North Korea – Special Economic Area
by Adrien Golinelli

Rason special city, on the north-eastern extremity of the country, has the typical anatomy of a North Korean city: Stern, crossed by overly wide, almost empty avenues, and with ubiquitous reminders of the prevailing ideology. But at a closer look, Rason is not like any other cities in DPRK. Here and there, it carries the unprecedented foretaste of some degree of free economy in North Korea.
Rason is the only place in North Korea where you’ll sight a bank, a casino, glassy office buildings, fairs full of frenetic customers, and even a Hummer. But alongside, people still carry heavy barrows, plough fields like in the middle age, and live secluded from the outside world. North Korea, a cash-strapped country with the same GDP per capita as in the seventies and a long-failing planned economy, has no choice but to open parts of it. Here is the place where it is testing it real-scale.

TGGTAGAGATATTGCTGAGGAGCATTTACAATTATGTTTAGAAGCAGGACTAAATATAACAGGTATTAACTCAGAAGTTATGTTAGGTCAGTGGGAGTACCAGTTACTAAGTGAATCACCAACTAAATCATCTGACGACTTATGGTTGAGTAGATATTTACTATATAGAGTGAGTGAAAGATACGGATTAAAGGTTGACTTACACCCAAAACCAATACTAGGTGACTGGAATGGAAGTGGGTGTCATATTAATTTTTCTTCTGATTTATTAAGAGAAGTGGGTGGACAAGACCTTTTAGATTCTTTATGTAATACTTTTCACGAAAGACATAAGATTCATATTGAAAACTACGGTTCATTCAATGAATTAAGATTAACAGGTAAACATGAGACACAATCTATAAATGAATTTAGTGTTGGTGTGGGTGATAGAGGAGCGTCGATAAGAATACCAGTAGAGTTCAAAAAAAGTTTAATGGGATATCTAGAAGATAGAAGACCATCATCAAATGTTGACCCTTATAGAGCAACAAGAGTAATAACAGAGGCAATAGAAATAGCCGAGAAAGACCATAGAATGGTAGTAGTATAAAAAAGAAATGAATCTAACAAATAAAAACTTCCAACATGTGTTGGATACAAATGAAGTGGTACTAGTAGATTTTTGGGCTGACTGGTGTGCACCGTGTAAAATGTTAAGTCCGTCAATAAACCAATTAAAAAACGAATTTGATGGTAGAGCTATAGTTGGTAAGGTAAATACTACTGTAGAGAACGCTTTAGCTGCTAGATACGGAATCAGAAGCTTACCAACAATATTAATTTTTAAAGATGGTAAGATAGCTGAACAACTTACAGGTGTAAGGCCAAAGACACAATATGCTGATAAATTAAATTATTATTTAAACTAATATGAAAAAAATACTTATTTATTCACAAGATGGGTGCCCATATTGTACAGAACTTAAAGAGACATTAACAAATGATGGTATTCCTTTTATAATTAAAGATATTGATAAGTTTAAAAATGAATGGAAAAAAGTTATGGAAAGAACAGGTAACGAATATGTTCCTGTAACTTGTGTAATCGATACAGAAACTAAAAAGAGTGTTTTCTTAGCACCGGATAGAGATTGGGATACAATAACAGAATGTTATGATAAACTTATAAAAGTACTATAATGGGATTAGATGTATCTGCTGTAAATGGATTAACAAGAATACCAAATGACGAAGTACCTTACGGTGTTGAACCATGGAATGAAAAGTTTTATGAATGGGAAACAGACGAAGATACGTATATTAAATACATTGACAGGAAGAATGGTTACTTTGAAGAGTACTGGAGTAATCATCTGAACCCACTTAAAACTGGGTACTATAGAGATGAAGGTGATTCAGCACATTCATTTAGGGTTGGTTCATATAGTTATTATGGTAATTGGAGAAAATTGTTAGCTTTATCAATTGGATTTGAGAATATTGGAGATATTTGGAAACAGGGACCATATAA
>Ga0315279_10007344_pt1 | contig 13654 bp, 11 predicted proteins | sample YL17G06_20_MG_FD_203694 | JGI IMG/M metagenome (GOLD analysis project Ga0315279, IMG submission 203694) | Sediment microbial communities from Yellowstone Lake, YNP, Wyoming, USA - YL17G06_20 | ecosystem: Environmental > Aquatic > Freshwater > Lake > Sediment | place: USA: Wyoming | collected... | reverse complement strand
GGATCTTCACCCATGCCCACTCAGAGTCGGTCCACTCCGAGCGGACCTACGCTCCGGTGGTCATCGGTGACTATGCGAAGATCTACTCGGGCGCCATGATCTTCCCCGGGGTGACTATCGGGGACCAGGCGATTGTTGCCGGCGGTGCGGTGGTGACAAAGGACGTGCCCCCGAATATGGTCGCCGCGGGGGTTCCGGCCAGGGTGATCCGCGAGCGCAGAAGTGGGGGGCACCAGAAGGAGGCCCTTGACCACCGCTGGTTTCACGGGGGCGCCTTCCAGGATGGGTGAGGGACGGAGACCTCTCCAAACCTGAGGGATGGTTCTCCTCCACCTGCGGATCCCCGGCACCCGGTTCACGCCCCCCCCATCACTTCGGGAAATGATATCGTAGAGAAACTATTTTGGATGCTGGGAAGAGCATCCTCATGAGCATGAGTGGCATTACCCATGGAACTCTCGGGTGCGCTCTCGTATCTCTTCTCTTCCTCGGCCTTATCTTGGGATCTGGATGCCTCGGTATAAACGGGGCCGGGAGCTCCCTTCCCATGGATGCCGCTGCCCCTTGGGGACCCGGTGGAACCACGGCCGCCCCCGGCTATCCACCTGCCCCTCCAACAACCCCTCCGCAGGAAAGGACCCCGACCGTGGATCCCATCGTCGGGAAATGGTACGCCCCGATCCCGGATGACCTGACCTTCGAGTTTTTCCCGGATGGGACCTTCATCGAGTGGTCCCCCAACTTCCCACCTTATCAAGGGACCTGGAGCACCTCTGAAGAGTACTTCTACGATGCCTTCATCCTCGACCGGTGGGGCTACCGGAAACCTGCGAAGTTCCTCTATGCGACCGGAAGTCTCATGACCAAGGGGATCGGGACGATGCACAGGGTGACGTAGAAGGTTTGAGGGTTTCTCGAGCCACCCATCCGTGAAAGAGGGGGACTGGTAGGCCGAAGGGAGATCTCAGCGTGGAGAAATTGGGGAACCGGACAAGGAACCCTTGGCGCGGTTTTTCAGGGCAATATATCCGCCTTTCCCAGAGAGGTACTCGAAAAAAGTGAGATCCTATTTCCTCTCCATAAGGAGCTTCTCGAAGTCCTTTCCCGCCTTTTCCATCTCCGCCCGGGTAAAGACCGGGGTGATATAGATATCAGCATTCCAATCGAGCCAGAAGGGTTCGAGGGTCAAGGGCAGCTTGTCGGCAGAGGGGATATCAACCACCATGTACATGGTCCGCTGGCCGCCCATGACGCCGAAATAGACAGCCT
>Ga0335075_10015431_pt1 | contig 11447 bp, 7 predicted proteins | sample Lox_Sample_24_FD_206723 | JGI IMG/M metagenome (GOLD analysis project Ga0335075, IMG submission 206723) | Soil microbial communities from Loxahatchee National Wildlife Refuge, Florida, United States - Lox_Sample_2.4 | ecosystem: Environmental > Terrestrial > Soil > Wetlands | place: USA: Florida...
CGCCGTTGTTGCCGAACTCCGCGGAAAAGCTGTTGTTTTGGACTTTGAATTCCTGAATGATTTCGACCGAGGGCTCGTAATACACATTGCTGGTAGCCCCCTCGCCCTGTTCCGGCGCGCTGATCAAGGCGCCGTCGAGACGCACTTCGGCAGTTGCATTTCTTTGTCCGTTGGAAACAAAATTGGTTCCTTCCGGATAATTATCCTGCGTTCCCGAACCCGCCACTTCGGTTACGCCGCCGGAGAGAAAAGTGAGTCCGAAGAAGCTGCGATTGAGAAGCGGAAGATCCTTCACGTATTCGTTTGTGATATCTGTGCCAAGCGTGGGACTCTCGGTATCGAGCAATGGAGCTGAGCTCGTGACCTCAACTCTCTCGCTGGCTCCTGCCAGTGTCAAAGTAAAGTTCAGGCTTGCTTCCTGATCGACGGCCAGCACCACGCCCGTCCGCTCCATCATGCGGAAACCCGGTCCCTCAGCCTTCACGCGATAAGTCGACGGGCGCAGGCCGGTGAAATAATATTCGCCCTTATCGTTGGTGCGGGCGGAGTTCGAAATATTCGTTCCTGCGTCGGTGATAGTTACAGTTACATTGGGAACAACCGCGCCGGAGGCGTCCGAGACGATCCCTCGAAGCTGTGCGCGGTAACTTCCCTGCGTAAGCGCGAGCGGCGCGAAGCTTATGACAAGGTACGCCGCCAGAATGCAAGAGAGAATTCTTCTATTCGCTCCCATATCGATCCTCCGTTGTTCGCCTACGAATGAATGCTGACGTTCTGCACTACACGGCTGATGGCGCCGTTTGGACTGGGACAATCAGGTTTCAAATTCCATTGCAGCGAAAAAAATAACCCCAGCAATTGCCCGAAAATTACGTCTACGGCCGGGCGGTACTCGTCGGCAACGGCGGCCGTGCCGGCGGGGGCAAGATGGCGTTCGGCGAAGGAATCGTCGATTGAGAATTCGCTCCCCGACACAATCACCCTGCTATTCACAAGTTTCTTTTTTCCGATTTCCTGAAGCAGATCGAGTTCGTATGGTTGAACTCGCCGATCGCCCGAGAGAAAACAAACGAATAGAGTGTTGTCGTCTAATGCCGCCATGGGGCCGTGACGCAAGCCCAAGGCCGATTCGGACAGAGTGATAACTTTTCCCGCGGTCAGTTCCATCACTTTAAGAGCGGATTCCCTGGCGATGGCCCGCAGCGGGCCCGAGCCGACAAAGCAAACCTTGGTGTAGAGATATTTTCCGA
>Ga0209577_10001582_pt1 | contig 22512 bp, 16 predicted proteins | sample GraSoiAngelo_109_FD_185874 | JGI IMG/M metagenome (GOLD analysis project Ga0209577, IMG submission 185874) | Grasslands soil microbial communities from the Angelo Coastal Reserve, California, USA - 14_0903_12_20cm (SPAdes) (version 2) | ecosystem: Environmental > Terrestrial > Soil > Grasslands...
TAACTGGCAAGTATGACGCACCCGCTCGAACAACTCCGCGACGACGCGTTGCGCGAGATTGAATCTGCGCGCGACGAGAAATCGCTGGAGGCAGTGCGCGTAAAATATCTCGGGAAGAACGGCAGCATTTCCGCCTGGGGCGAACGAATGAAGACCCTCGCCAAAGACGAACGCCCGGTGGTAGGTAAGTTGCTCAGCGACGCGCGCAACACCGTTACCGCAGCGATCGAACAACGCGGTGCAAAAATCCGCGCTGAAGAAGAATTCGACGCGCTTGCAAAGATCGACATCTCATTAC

North Korea, ten years forward.
No one can predict when and how it will open up, but once it will, North Korea will probably look just like this. A mix of tacky luxury and acute poverty, and stores finally full of goods of every sorts but the same tight grip on people’s life.
With a new rail link to Russia and a construction boom fuelled by Chinese buyers, fresh capital is staring to flow in Rason and with it, the exaggerated promise of brighter days. It will never be Hong Kong, no. But it could be Shenzhen one day.